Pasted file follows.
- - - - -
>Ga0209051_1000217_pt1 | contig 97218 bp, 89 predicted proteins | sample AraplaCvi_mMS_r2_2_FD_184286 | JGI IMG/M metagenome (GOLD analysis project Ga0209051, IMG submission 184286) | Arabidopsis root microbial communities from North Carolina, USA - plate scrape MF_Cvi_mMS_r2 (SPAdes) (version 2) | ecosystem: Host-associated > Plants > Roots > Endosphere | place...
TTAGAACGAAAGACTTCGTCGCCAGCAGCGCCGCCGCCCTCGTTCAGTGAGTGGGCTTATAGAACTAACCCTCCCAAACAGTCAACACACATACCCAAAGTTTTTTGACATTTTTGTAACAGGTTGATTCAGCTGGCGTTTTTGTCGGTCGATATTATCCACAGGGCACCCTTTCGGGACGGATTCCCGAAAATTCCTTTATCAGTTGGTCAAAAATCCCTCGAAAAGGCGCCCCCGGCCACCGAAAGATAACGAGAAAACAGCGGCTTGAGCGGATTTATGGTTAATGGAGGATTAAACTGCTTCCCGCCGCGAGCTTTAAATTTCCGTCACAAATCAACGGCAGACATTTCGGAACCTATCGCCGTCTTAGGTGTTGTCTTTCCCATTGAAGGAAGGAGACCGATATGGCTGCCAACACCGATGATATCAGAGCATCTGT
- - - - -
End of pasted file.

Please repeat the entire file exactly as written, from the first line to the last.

>Ga0209051_1000217_pt1 | contig 97218 bp, 89 predicted proteins | sample AraplaCvi_mMS_r2_2_FD_184286 | JGI IMG/M metagenome (GOLD analysis project Ga0209051, IMG submission 184286) | Arabidopsis root microbial communities from North Carolina, USA - plate scrape MF_Cvi_mMS_r2 (SPAdes) (version 2) | ecosystem: Host-associated > Plants > Roots > Endosphere | place...
TTAGAACGAAAGACTTCGTCGCCAGCAGCGCCGCCGCCCTCGTTCAGTGAGTGGGCTTATAGAACTAACCCTCCCAAACAGTCAACACACATACCCAAAGTTTTTTGACATTTTTGTAACAGGTTGATTCAGCTGGCGTTTTTGTCGGTCGATATTATCCACAGGGCACCCTTTCGGGACGGATTCCCGAAAATTCCTTTATCAGTTGGTCAAAAATCCCTCGAAAAGGCGCCCCCGGCCACCGAAAGATAACGAGAAAACAGCGGCTTGAGCGGATTTATGGTTAATGGAGGATTAAACTGCTTCCCGCCGCGAGCTTTAAATTTCCGTCACAAATCAACGGCAGACATTTCGGAACCTATCGCCGTCTTAGGTGTTGTCTTTCCCATTGAAGGAAGGAGACCGATATGGCTGCCAACACCGATGATATCAGAGCATCTGT